Version française
Home     About     Download     Resources     Contact us    

This site is updated infrequently. For up-to-date information, please visit the new OCaml website at

Browse thread
Polymorphic Variants
[ Home ] [ Index: by date | by threads ]
[ Search: ]

[ Message by date: previous | next ] [ Message in thread: previous | next ] [ Thread: previous | next ]
Date: -- (:)
From: Jon Harrop <jon@f...>
Subject: Re: Fwd: [Caml-list] Polymorphic Variants
On Thursday 18 January 2007 16:23, Tom wrote:
> No... i rather thought it that way:
>      x is anything
>      x * x is either int or float, so x is either int or float
>      x * x + x * x is either int or float, so the two (x * x) are either
> both int or both float
>      sqrt accepts a float argument, so x * x + x * x must be float, so (x *
> x) must be float, so x must be float.

Much better. Except I want + to work on int, float, float32, 'a^n (static 
vectors), 'a^n^m (static matrices), 'a array, 'a list, 'a set. Not only that, 
I want + and * to work on two values of different types: date+time, 
float*vector and so on.

Hell, I want to overload 0 to mean 0, 0., 0. + 0.i, zero vector and the zero 
matrix. Of course, the zero matrix has arbitrary dimensionalities that could 
be static, so my type now contains variables for those.

Now, where your type inferencer had a simple type expression or atom (int or 
float), it can have expressions of mutually-recursive sets of type 

You see how things will get more complicated to define correctly, slower to 
compile and much harder to comprehend when things go wrong? You've opened a 
whole can of worms. Some of those worms look tasty but you either eat them 
all or you put them all back.

> > You could even add a float literal:
> >
> > x +. 0.
> and have it optimized away

No, because x+0=x is not true for all floats:

# -0. +. 0.;;
- : float = 0.

> You see, I am not against OCaml. No! I love it. And I am not trying to
> change it. You seem to be a priori against my ideas, just because they are
> not what is generally accepted.

Not at all. They are very good ideas on the surface. The problem is what costs 
lay hidden beneath the surface in an implementation of such a language.

> All I want to do is write my own language, 
> both for the sake of writing one (they say it's good practice) and for the
> sake of correcting things that I have found bother me when I program OCaml.
> As pointed out a number of times, you should design a language for
> yourself, not for others, not for the "general public" [1].


> So what I want 
> is something that will enable me to program in a fast, yet efficient
> manner, and to be able to express many things as naturally as possible.
> Therefore, most of the features I suggested are not "evil" or "mean", they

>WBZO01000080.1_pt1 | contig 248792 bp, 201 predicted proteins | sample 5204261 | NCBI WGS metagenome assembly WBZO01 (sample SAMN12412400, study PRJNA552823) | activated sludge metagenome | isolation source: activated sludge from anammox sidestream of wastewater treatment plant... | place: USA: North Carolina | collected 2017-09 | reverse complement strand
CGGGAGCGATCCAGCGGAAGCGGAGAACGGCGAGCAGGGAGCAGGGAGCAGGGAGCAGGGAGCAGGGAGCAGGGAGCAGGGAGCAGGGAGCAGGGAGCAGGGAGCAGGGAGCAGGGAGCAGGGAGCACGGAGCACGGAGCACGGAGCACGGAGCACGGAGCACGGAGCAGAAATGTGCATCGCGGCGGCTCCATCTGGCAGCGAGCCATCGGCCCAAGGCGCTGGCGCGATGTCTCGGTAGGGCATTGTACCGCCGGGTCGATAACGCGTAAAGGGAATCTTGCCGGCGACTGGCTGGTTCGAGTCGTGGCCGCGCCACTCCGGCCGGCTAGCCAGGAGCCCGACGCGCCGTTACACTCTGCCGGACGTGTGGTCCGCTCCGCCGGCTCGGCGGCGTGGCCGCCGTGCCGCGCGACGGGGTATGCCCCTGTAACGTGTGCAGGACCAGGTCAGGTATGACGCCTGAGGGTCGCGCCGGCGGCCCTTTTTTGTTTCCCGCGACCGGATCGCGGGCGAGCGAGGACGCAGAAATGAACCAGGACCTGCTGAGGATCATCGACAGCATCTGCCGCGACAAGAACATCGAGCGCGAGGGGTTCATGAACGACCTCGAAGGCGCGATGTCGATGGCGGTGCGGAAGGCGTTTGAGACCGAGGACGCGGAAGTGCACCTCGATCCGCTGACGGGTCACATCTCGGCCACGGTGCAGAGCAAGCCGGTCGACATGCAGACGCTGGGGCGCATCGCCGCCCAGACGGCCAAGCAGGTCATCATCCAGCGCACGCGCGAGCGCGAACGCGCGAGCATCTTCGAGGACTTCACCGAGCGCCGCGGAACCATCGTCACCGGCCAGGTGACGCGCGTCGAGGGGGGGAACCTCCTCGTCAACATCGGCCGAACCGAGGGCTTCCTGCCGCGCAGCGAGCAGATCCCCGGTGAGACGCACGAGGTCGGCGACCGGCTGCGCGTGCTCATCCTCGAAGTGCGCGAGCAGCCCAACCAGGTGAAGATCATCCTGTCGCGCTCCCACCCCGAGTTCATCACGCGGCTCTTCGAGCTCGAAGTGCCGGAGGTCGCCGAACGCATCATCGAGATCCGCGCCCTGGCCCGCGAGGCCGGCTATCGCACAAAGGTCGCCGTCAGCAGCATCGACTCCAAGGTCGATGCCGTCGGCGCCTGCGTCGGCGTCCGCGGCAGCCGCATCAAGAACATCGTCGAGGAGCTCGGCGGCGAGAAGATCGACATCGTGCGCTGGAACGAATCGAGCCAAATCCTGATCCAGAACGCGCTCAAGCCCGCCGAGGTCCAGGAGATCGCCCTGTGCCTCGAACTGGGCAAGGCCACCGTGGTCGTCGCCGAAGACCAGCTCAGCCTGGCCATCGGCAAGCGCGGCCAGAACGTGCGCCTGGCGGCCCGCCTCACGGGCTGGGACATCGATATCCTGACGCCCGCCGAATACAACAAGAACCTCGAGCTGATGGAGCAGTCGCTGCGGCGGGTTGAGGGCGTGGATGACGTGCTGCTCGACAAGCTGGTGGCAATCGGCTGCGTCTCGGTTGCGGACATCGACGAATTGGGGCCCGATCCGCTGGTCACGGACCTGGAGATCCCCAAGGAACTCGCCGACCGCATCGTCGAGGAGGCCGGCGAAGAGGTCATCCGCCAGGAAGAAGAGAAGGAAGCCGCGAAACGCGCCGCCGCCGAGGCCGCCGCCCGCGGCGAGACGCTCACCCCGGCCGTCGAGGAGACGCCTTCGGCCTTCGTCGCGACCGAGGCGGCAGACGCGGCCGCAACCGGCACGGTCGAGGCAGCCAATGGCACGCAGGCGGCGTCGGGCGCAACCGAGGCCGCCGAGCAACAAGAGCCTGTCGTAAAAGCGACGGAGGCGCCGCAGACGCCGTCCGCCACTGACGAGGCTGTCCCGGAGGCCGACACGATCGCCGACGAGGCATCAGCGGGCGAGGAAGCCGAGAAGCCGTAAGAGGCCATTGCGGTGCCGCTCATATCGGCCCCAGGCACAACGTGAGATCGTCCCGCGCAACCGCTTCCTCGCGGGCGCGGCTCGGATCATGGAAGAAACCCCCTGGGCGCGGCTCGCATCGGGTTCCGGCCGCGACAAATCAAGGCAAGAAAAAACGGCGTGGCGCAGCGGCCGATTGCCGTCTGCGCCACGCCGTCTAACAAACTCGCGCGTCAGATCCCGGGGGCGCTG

> are just my solutions to what I think are the most common problems -
> actually, one biggest problem: too much typing.

Then I think you need to choose bigger examples in order to weigh the 
reduction in code size that you've seen with the increase in code size due to 
type annotations.

> No, actually, the nominal 
> subtyping of records is because it's faster than structural subtyping of
> objects, as implemented by OCaml.

That's a good idea. I'd like to have vec2 and vec3 records that reused x and y 
field names.

> If anyone has any idea, how to make 
> structural subtyping faster, I would love to incorporate it.

Right. I think structural subtyping is a good complement to the rest of 
OCaml's type system.

> > What happens at code boundaries? e.g. to compile a DLL, the compiler must
> > generate all possible permutation of type variables for every function.
> > Then
> > you end up with a compiler that's 2,000x slower than OCaml's, like the
> > Stalin
> > scheme compiler.
> In addition to what I have written in the previous remark, I think you are
> overly concerned with performance only.

I am, yes. OCaml's designers were too, I think.

> It's great you think about many 
> things, but these things have quite simple answers. Either, one could write
> an incremental compiler (similar to the way OCaml provides separate
> compilation, but somehow more refined is what I have in mind), or write
> interfaces - again what OCaml does (to optimise say, the min function (let
> min (x: int) y = if x > y then y else x) so that it is faster) - it's just
> that what you would actually need to do is DELETE interfaces, because the
> compiler would infer the whole interface for you, and you would just delete
> the entries you don't want to have in it.

Good idea. Not having to repeat types in .mli files would be an improvement, 

> All in all, I believe that optimizations (compile-time evaluation (and
> don't say I forgot that some functions have side effects)), incremental
> compilation and a smart and powerful IDE, along with OCaml's already
> existent debugger and profiler should keep one from being stopped by
> implementation issues. Idea, ideas, ideas are important, ideas are what
> matters.

Absolutely. I would welcome a decent OCaml IDE. I've even considered writing 
one a few times, but you'd need a good GPU to run mine. ;-)

Dr Jon D Harrop, Flying Frog Consultancy Ltd.
Objective CAML for Scientists